• Should we instill some punishment because of these events (sneaking out, getting drunk) even though she was honest with me and told me the story? My inclination is to say no because I don’t want to punish honesty, but at the same time, I don’t know that just talking about these events is the right course of action.
• If punishment is the right thing to do, what do you suggest?
• Should I contact the parents of the party (I know they were home, my daughter is good friends with the girl but I’m not overly close to the parents) to let them know what happened? I know my daughter would vehemently revolt at that decision because there would be repercussions and it would likely result in her not telling me things moving forward. Is the risk worth it?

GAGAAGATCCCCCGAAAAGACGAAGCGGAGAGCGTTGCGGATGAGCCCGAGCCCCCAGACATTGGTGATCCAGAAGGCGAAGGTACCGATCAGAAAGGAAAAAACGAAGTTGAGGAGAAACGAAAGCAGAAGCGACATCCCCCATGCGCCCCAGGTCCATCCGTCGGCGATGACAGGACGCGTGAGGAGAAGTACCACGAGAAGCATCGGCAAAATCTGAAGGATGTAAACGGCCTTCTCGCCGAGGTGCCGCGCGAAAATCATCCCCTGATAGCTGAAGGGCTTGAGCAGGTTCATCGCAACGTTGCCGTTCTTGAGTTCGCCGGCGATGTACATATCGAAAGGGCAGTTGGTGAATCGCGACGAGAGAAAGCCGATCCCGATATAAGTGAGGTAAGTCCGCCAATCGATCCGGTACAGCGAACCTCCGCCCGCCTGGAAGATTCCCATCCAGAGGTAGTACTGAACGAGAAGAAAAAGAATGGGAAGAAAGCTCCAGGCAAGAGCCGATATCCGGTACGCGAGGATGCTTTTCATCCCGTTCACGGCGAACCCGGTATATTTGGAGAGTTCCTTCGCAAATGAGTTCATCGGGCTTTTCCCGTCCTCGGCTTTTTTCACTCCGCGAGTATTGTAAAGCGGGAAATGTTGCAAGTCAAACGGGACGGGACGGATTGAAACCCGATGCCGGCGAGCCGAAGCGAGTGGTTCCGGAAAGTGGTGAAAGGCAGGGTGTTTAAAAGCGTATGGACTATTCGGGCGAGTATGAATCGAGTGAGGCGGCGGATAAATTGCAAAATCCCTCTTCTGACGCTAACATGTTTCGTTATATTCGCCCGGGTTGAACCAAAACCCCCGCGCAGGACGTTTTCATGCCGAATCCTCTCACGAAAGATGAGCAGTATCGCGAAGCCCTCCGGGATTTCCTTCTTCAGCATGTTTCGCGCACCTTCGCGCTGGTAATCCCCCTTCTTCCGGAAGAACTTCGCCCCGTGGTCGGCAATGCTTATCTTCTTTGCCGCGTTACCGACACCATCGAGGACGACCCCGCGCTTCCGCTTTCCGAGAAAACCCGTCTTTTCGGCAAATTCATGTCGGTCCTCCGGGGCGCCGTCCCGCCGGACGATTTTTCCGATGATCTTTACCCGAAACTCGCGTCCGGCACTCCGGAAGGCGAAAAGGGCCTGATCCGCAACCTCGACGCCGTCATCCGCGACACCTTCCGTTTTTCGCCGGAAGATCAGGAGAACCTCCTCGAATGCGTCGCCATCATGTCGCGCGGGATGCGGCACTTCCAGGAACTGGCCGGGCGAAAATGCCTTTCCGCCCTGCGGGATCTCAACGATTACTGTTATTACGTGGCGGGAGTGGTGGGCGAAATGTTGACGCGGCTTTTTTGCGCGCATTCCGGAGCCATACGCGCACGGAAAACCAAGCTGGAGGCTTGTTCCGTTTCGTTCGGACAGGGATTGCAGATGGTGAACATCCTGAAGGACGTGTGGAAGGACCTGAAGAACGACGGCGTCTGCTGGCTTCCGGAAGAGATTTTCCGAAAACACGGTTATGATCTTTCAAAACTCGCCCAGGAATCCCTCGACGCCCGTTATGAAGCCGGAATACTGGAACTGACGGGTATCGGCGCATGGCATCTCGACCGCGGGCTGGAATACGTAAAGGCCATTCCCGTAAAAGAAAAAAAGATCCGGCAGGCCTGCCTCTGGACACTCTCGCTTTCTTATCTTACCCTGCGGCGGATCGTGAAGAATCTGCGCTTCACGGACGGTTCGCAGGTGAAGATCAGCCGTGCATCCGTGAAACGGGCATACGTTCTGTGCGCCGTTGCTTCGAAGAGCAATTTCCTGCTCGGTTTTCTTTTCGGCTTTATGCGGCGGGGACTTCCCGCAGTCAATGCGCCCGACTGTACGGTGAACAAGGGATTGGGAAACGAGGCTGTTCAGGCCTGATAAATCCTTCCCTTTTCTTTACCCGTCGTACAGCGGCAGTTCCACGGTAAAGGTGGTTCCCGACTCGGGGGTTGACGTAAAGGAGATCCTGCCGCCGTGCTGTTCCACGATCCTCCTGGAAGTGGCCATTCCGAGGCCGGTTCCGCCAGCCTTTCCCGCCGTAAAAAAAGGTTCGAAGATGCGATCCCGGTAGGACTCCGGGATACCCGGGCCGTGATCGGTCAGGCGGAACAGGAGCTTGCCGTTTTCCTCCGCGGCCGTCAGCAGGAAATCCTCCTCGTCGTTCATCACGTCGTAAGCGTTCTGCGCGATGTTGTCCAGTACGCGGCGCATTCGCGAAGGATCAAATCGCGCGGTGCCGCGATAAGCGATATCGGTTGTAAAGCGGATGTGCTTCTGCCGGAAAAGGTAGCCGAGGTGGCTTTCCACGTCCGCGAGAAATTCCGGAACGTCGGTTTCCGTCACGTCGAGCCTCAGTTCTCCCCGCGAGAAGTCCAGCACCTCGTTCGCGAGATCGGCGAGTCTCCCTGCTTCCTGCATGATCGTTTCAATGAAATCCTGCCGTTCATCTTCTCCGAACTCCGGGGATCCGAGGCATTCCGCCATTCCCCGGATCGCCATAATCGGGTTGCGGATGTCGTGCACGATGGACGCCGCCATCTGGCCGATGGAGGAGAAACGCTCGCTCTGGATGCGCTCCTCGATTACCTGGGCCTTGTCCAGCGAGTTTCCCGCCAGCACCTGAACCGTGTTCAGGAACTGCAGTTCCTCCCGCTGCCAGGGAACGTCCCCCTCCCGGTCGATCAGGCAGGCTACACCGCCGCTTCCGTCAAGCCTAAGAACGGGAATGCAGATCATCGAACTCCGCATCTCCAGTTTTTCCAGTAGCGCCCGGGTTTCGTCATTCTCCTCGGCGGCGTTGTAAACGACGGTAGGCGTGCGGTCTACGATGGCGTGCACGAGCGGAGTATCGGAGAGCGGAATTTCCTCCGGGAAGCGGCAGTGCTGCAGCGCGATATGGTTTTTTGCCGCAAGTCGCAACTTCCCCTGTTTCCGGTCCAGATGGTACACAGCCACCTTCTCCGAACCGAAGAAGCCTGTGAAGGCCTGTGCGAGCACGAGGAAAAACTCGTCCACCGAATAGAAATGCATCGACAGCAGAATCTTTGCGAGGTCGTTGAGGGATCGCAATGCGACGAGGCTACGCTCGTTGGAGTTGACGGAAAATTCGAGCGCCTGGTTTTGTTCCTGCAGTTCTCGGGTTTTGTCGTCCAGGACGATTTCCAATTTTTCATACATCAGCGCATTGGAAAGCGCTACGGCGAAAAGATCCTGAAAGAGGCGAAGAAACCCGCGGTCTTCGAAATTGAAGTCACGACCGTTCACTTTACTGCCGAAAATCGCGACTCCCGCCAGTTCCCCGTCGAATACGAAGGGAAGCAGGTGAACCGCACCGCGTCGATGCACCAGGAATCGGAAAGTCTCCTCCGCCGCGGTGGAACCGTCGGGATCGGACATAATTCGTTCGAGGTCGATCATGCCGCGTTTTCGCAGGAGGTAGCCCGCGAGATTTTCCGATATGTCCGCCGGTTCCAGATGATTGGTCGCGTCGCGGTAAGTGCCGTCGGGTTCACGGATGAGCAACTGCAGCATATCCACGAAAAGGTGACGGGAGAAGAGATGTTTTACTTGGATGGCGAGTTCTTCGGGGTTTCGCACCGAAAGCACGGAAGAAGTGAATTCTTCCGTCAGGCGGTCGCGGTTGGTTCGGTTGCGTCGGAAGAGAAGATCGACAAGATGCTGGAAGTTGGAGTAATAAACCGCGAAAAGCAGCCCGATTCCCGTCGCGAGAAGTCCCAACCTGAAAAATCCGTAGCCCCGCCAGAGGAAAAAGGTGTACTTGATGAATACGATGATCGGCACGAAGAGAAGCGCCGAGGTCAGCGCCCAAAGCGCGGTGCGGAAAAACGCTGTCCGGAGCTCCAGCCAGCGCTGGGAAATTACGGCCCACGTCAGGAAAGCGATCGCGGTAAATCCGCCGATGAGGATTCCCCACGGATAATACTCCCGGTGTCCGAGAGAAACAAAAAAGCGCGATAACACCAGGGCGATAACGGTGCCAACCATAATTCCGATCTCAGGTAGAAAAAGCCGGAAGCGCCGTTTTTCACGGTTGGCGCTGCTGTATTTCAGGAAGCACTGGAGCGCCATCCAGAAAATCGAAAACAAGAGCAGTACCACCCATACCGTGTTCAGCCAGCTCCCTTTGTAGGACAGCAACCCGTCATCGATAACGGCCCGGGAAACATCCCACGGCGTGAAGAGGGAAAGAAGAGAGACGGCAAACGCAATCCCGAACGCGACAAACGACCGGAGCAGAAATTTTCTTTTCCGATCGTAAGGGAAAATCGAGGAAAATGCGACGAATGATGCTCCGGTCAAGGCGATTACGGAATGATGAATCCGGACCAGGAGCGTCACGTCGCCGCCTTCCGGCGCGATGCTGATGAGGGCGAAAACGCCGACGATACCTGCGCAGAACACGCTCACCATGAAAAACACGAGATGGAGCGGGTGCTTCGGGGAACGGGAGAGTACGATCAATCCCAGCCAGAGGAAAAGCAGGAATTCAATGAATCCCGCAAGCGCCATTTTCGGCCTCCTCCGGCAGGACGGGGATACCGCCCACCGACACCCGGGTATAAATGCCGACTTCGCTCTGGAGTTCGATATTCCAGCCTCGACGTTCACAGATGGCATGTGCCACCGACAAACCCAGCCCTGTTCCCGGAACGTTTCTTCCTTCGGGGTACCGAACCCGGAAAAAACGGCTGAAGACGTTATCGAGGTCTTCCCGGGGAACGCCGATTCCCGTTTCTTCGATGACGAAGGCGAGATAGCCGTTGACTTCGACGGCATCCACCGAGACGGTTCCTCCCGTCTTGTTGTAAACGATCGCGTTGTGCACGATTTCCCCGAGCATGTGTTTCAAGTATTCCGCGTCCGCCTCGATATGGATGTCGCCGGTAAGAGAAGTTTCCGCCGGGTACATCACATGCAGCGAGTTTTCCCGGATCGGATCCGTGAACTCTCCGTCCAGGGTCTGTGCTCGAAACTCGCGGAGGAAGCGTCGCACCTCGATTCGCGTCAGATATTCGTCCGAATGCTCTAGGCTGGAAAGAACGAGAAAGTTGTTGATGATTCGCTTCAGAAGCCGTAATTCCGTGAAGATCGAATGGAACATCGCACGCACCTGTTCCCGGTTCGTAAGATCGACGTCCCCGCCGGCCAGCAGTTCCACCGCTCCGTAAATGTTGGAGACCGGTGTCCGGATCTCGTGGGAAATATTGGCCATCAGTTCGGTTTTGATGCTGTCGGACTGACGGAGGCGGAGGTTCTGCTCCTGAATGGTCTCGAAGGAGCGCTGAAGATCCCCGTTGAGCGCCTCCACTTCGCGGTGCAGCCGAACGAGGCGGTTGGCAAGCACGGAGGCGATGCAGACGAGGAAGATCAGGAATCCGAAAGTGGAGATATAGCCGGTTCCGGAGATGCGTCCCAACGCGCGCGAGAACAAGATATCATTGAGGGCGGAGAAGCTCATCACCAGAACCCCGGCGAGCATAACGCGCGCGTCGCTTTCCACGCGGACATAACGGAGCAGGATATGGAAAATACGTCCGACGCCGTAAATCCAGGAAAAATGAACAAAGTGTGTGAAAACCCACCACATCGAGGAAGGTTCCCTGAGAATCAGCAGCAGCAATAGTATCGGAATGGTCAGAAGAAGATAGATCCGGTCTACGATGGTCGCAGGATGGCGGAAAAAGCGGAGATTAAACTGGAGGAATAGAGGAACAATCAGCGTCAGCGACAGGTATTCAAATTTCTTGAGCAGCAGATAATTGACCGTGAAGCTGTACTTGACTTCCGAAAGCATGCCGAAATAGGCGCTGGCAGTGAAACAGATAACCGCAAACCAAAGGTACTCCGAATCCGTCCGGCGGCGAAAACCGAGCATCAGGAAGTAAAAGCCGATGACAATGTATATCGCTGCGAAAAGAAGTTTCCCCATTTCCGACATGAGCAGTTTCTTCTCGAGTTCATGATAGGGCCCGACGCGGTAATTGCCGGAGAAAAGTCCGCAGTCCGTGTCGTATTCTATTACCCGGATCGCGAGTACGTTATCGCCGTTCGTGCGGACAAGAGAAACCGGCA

• How should I handle the situation with my husband? He knows nothing about the incident and my daughter said I could tell him the story but not tell him when it happened (she liked having more freedom when I was gone – I’m the one that’s always talking to the parents, checking in, etc – though we see where that freedom got her). I do want to share the situation with him and though I’m mad this happened while I was gone, it could have easily happened while I was here.
Any advice or insight you could provide would be fabulous as I’m sure there are millions of other parents out there needing the same advice. Thanks so much for your time.